Allow me to set the scene beyond my current position, tapping away on my laptop at the back of a bus heading down a dusty road somewhere in the province of Mendoza in Argentina.
It is the middle of winter here; think of it as February in the northern hemisphere. It is very dry, though, as this part of the world is wont to be. This is partially due to the seasonal wind known as the Zonda, currently howling down this side of the Andes and keeping most of the moisture on the Chilean side of the mountains and the climate more arid in Argentina.
It is on this side of the longest mountain range in the world where a good chunk of the globe’s high-altitude winegrowing occurs. In fact, the highest vineyard in the world, according to the Guinness Book of World Records, is not too far north of where I am, situated at about 3,100 metres above sea level. Most quality vineyards here are between the 1,000- and 1,500-metre mark.
Aside from wine coming from high up in a mountain range sounding kinda cool, there are other benefits to the location of this region.
Higher elevation makes for less precipitation, allowing less disease pressure for grapevines. Less oxygen up here means the air is thinner, stressing growing grapevines and allowing for greater concentration of flavours. That lack of oxygen also lends itself to heightened heliophany, which is the intensity of sunlight. With every 1,000 metres of elevation, solar radiation increases by 15 percent. Simply put, the sunlight is purer around here. One effect is red-wine grapes producing more polyphenols in their skins, making them thicker and darker as protection for the seeds inside.
Although that intense sun brings good ripeness and higher levels of alcohol to these mountain wines, the heat here doesn’t need to be as high as other parts of the world to achieve those levels. The crisp mountain air can allow for better preservation of acidity.
I’m seeing an upped quality in Argentinean wine since my last visit here a good half-dozen years ago, better balance and harnessing of terroir. Yeah, we can always find a cheap and cheerful example for 15 or 20 bucks, but to me the best values are found when we fork over just a little more dough. Here are some examples.
BenMarco Expresivo 2015
(Uco Valley, Argentina; $46.99, $43.99 until September 1, B.C. Liquor Stores)
This is a blend of 75 percent Malbec and 25 percent Cabernet Franc. Harvested by hand, destemmed, then crushed for fermentation, the wine then spends 14 months in new French oak barrels. That oak lifts the wine’s black and red berry fruit onto a tidy pedestal, dusts it with nutmeg and cloves, and then welcomes a touch of fresh ginger for a little kick. Decanting a half-hour or so before serving will see all those flavours blooming, allowing the wine greater elegance while retaining a very long finish.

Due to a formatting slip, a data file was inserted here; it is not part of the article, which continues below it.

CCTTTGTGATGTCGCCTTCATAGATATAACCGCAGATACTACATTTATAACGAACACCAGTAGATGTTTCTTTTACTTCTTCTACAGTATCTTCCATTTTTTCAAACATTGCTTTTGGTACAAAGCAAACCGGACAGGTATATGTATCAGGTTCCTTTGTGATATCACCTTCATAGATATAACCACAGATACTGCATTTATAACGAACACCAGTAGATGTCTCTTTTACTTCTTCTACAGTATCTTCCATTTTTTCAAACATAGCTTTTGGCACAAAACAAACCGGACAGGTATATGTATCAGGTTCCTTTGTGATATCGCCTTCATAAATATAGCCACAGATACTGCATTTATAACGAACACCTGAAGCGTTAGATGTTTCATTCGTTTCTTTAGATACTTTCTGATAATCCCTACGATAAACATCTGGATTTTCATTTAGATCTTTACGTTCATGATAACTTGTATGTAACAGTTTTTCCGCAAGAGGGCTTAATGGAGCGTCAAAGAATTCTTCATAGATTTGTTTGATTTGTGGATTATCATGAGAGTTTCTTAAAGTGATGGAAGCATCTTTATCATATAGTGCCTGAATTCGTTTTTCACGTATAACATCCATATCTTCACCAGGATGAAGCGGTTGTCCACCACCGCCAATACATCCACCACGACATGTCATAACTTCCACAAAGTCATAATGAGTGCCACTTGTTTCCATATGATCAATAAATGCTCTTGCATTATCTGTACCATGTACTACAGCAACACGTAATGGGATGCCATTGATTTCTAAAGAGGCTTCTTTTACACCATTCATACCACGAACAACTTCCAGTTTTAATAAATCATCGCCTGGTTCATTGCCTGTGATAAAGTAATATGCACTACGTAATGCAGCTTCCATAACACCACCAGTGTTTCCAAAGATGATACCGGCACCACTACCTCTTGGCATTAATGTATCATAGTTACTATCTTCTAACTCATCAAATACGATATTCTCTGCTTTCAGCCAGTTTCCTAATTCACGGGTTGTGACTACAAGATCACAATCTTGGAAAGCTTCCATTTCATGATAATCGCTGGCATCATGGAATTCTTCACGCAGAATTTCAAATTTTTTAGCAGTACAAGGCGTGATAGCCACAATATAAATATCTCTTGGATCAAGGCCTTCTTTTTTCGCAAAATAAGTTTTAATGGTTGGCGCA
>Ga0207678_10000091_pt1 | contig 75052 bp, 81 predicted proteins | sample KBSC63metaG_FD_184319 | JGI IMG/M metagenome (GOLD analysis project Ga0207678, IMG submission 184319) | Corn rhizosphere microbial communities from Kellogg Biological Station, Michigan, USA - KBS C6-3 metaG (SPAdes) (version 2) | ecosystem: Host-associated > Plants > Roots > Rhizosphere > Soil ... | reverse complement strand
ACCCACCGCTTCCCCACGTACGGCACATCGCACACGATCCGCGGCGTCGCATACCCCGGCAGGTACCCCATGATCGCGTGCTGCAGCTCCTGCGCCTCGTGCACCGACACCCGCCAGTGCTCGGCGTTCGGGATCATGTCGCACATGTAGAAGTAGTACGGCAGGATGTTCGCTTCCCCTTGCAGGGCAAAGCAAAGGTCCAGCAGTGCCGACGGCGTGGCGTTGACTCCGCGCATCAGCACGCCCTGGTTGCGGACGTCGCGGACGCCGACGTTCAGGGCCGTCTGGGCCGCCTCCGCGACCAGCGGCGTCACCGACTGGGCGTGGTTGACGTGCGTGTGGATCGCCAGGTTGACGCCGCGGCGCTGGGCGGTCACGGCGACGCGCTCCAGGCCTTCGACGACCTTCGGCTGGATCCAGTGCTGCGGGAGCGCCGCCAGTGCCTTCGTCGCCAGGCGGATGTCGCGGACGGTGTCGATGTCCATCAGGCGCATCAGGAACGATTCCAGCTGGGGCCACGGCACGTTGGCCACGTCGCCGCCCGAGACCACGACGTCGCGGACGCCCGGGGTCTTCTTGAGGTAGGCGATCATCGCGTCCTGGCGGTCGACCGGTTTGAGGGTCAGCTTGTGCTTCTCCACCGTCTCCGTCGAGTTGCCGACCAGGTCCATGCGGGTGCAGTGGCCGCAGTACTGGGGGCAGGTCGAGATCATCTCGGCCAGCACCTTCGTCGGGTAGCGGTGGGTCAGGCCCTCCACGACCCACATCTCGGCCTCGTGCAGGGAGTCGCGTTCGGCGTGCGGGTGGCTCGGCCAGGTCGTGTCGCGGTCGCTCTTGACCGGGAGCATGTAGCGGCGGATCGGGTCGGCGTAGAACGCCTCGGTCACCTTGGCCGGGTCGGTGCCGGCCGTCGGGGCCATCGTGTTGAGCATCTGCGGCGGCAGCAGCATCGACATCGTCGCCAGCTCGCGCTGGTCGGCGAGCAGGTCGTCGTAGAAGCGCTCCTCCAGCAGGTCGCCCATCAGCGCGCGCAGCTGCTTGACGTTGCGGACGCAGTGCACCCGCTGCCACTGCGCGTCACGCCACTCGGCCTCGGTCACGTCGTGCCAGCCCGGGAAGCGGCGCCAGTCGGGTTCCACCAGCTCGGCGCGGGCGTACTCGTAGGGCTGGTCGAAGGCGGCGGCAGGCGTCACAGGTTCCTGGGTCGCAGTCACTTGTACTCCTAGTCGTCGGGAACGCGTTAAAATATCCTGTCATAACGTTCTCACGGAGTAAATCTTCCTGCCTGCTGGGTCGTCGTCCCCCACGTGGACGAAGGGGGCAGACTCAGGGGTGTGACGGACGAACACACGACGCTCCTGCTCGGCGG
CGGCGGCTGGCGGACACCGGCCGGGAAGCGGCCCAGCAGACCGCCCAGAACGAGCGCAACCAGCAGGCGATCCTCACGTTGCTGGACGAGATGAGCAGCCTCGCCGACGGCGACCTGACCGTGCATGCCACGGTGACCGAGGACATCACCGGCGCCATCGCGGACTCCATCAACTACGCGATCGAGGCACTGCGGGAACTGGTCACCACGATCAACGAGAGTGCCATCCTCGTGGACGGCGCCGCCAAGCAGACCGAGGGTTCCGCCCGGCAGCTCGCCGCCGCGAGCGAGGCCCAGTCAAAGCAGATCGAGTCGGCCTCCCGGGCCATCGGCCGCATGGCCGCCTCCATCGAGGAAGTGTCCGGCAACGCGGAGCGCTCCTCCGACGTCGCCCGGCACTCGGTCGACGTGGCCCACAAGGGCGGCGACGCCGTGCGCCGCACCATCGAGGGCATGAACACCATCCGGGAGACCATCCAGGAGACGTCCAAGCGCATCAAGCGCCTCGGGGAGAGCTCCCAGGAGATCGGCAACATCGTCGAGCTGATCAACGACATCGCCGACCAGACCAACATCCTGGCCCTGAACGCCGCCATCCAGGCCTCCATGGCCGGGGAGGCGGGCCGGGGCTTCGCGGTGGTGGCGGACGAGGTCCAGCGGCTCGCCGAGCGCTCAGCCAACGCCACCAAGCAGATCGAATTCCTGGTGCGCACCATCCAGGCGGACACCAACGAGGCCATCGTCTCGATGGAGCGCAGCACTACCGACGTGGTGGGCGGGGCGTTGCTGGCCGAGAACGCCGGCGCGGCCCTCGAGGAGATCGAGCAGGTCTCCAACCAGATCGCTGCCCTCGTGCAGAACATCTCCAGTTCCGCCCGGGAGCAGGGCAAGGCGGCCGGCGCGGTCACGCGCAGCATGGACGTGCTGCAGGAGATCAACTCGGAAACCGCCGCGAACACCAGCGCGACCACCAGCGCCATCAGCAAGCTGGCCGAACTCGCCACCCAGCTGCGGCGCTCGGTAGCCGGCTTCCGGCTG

El Esteco Fincas Notables Cabernet Sauvignon 2013
(Salta, Argentina; $29.99, $24.97 until September 1, B.C. Liquor Stores)
From the northern reaches of Argentinean wine country comes this lovely Cabernet Sauvignon that is just hitting its stride, now that it has a half-decade of age under its belt. Grown way up at about 1,700 metres, the concentration of red currants, black plums, eucalyptus, and sage has a high-toned intensity just beginning to ease into a nice, comfy place. When it comes to New World Cabernet Sauvignons carrying both power and finesse, it would be ridiculously easy to pay a lot more for a lot less of a wine elsewhere.
Trapiche Terroir Series Finca Ambrosia Malbec 2013
(Mendoza, Argentina; $42.99, B.C. Liquor Stores)
The vines here are planted in primarily sandy alluvial soils, about a third of them gravellier with calcium carbonate bringing a good crack of mineral character. After fermenting in concrete, the wine spends a little over a year in French oak to round things out. Gobs of sticky black and purple fruit like blackberries, currants, and mulberries are met with lashings of fresh rosemary and thyme. Spirited acidity keeps the pristine fruit structured and lively, a brilliant departure from mass-produced, boozy, and cloying takes on Malbec that dominate many wine-store shelves.
Clos de los Siete 2014
(Mendoza, Argentina; $25.99, $23.99 until September 1, B.C. Liquor Stores)
This perennially popular red blend by renowned global wine consultant Michel Rolland punches well above its weight in a fine balance of fruit concentration, well-integrated tannins, acidity, alcohol, and charm. Malbec, Merlot, Cabernet Sauvignon, Syrah, Cabernet Franc, and Petit Verdot swirl together in a cornucopia of cinnamon, ginger, espresso, cocoa, fresh raspberries, and dried mulberries. All of this hits the palate where freshness meets complexity. Bang for your buck, indeed.